Hannah Pyman is the Information Literacy Coordinator at University of Essex library, and attended the recent CILIP Information Literacy Group event on “Exploring intersections of scholarly communication and information literacy” in Liverpool. Hannah was the recipient of an ILG event bursary in honour of Marion Kelt and has kindly provided a review of the day.
I attended this event at Liverpool’s public library after being awarded a bursary place by the Information Literacy Group. The topic of this event was of particular interest to myself, as my current role at the University of Essex covers both information literacy and scholarly communication. As this is a new role to both my institution and myself, better understanding and discussing where these two key aspects of library services in Higher Education intersect proved very beneficial.
The opening presentation by John Hynes and Padma Inala, from the University of Manchester, gave a great introduction to how information literacy frameworks can help to promote open access. However, the consideration was raised that, while we should aim to get students to think about the whole lifecycle of information, in reality seeing large groups of students for short amounts of time makes this difficult. To overcome this, practical solutions were recommended. These included:
– Using real world examples of scholarly communication in teaching sessions, and focusing more on why we need open access, not simply how to access open access materials
– Adding examples of articles about open access and the publishing process to information skills sessions
– Highlighting the political aspects of the open science debate to students, to ensure that they are invested in the movement.
These practical tips highlighted that using every opportunity to think ‘open’ when designing IL instruction makes teaching students about open access much more achievable.
For the second talk, Elizabeth Gadd from the University of Loughborough spoke about their revised responsible metrics policy. It was highlighted throughout that universities need to align their assessment and reward with open science. The key concept I took away was that responsible metrics alone are not enough; we also need responsible people. Through considering the research evaluation food chain, it became clear that all stakeholders have an important role to play in achieving this. As institutions, we need to play our part, but also work with the other stakeholders. Before we can achieve this, however, it was said that there is an urgent need for research evaluation literacy within institutions; from researchers to university practitioners and university leaders. I think this is crucial for the future of scholarly communications, and is something I will certainly be taking forward from this conference.
After a morning break, Chris Morrison from the University of Kent spoke about recent research into the value of the CLA licence. In relation to open access and teaching resources, it was found that 38% of articles used in teaching were available OA, but only 7% had a reuse licence, and only 3% had a licence that specifically allowed for storing materials in an e-reserve. This highlights a key issue with using OA material in teaching, and yet it was concluded that there is scope for acquisition librarians to collaborate with research support libraries to see how openly-licenced materials can be better used in teaching. Further in-library collaboration discussed included subscription teams speaking more with scholarly communications teams to better understand value for money in terms of APCs vs. subscription costs. These processes are just beginning at my institution, so it was very useful to discuss this concept with colleagues at the event.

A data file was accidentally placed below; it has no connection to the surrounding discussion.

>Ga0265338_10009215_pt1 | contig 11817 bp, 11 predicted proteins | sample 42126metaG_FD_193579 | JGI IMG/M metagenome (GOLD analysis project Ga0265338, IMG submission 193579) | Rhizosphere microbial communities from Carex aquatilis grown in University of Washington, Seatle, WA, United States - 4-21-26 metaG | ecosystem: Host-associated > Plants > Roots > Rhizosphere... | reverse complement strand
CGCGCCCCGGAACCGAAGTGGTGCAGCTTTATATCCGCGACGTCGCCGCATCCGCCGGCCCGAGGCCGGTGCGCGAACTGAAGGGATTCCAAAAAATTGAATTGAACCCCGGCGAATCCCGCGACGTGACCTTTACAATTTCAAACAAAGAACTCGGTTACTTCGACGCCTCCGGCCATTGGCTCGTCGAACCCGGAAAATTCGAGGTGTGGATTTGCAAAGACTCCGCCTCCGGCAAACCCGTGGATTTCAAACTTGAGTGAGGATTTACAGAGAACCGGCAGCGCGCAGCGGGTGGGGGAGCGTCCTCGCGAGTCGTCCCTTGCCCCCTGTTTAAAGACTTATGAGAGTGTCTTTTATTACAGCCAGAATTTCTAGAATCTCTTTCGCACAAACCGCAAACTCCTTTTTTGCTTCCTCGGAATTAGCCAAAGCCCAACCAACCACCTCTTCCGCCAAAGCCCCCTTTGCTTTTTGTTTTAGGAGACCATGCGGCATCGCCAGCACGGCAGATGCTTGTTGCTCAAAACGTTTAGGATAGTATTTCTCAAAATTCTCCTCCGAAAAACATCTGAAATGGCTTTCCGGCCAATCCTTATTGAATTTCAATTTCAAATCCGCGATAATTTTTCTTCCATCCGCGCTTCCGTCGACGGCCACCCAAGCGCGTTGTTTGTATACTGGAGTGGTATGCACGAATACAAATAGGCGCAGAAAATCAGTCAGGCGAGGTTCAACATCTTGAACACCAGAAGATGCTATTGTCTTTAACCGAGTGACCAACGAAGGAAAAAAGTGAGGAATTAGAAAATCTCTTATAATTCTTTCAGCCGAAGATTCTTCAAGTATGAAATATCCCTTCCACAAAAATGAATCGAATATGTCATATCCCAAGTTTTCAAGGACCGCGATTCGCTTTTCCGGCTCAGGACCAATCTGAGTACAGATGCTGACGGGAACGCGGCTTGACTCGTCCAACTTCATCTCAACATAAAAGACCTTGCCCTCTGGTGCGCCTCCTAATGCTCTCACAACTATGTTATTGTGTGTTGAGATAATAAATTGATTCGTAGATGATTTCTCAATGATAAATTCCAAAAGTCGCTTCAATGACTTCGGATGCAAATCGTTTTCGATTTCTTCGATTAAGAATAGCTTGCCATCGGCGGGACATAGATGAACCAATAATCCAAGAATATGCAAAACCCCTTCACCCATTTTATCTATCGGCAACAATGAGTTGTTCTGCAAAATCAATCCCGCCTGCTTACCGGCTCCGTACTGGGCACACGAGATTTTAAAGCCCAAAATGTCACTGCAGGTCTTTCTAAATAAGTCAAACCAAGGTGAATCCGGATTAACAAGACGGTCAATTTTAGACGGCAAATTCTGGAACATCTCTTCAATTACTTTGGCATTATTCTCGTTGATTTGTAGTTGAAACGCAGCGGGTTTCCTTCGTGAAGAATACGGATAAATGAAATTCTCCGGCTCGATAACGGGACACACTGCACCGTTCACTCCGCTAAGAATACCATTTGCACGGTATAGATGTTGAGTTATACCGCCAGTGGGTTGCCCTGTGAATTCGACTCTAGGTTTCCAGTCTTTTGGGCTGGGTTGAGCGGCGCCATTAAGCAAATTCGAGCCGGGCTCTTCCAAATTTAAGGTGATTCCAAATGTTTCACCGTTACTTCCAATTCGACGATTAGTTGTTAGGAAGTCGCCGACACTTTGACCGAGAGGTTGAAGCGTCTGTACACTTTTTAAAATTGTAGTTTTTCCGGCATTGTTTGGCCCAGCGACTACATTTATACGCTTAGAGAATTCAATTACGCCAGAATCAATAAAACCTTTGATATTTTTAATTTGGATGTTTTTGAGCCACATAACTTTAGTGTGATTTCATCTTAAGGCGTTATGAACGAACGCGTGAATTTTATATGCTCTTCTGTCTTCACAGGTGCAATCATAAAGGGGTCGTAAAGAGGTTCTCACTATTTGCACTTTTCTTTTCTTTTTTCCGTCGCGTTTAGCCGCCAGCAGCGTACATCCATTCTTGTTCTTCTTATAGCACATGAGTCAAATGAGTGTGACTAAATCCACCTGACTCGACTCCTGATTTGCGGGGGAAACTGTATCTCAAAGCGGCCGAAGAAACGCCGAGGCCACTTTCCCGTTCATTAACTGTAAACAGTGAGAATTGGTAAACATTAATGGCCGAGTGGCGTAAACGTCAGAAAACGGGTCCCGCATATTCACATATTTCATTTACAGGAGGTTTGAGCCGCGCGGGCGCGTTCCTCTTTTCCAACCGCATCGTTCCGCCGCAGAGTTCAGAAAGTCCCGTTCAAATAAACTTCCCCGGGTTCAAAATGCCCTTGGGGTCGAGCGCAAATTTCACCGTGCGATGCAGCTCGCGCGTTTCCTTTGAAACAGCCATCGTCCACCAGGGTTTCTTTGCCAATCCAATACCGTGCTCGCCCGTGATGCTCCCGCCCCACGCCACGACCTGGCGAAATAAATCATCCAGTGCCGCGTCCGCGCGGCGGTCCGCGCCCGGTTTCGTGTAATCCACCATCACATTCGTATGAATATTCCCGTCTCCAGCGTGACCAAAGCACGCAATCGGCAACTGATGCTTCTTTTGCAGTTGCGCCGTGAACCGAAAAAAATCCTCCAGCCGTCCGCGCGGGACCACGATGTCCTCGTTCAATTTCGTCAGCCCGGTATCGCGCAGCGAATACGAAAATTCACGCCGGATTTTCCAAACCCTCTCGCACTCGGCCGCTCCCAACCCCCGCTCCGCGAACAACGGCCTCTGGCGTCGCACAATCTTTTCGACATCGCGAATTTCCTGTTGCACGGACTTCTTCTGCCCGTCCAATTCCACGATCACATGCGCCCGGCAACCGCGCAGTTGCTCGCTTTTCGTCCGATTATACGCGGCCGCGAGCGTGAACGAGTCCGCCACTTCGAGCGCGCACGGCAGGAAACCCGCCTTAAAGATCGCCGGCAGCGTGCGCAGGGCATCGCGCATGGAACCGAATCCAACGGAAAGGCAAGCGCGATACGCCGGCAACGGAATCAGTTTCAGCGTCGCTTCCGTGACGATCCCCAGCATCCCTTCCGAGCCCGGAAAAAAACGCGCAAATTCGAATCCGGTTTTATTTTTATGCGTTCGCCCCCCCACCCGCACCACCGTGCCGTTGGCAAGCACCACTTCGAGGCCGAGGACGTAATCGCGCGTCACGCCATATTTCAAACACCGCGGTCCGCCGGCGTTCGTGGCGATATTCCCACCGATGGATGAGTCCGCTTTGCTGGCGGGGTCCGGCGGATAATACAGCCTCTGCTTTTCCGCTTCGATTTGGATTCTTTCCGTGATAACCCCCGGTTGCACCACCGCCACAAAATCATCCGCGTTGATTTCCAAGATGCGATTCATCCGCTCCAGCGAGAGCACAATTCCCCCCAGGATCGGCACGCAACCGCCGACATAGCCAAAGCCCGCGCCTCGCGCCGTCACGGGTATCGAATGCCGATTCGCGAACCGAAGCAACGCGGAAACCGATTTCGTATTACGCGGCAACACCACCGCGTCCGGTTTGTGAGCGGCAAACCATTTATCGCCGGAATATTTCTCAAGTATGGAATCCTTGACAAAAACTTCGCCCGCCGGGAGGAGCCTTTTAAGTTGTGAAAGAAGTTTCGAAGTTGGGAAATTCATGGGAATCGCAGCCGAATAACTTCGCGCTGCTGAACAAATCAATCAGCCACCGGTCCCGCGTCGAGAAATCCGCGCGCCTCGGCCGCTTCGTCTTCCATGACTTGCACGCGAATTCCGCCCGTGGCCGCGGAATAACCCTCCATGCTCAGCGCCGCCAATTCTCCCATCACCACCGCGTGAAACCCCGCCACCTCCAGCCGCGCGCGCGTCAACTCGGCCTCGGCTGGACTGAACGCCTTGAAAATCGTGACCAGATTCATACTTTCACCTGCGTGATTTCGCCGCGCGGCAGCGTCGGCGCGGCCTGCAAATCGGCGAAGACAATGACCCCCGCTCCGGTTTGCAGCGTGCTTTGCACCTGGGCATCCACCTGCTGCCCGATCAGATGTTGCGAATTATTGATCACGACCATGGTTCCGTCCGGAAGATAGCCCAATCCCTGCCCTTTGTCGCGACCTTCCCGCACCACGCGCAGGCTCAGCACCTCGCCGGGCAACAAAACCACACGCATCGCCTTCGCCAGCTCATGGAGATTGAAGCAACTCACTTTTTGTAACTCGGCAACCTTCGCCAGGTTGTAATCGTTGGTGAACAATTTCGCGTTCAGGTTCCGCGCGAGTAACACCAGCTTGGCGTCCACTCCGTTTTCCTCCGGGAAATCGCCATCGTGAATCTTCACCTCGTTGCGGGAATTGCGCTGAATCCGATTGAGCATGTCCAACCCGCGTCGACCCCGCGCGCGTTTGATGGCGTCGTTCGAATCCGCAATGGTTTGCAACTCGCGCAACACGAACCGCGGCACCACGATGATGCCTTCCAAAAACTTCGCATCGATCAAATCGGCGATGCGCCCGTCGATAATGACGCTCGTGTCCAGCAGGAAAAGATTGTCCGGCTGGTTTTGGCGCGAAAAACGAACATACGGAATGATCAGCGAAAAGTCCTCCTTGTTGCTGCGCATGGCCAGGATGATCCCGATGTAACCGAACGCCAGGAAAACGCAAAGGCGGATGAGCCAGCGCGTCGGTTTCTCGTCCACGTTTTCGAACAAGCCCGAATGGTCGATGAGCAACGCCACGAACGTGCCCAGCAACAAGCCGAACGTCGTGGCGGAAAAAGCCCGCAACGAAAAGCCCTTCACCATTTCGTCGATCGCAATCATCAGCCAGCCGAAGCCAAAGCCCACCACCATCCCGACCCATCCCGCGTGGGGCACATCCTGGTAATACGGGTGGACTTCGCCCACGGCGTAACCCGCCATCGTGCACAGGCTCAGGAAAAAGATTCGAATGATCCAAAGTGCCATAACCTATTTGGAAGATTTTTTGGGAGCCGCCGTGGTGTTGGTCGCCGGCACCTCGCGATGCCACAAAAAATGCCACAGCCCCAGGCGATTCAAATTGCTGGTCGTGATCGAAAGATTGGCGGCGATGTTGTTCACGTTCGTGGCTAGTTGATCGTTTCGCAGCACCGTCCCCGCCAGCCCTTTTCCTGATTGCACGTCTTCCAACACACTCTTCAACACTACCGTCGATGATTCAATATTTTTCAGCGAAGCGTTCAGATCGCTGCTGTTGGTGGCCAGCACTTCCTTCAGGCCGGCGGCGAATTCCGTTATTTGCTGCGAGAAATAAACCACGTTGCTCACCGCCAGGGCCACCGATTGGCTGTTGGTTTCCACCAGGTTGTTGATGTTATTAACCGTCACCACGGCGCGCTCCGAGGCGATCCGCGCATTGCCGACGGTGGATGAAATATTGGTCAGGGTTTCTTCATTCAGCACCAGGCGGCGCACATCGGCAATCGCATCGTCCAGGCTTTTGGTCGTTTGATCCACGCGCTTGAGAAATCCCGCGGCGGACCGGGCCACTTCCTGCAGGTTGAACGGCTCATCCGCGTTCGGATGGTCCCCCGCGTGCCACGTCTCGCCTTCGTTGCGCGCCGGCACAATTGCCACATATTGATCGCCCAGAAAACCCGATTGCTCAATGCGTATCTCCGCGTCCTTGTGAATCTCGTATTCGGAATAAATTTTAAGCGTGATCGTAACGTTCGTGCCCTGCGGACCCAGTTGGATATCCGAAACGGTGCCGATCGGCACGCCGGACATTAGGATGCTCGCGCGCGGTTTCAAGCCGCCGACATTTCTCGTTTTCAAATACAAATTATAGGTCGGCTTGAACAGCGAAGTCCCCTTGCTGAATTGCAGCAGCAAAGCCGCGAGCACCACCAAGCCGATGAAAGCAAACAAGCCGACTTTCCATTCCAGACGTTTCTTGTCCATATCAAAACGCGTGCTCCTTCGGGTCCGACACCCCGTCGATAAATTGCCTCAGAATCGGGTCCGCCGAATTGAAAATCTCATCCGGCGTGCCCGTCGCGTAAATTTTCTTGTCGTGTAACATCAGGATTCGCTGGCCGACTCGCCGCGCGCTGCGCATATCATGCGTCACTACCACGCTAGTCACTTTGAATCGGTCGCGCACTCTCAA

The final formal session of the day was led by Claire Sewell from the University of Cambridge, who considered the ever-changing skills needed for scholarly communication roles. It was interesting to consider that every role within a Higher Education library has some level of customer service, as this led to the conclusion that all members of staff should have a basic knowledge of scholarly communication. Considering how best to train staff in these areas therefore becomes an important part of scholarly communication roles. In terms of more specialist knowledge required, the importance of attending conferences like UKSG, as well as keeping up to date with training and professional reading, was emphasised due to the fast-moving landscape of scholarly communication.
During the afternoon’s final discussion, I took the opportunity to consider further the ways in which organisational changes can better support the intersections of scholarly communication and information literacy at our institutions. This was a thought-provoking discussion, which varied from considering how different library teams can more successfully collaborate in the pursuit of more open practices, to broader problems of a lack of understanding of scholarly communication at an institutional level.
In all, the day provided an invaluable opportunity to consider where two crucial aspects of our profession intersect, and gave some very useful and practical ideas for how to more successfully collaborate to achieve common aims. My thanks go to the Information Literacy Group for giving me the opportunity to attend.
What are your thoughts and experiences on the intersections of scholarly communication and information literacy? You can leave your comments below.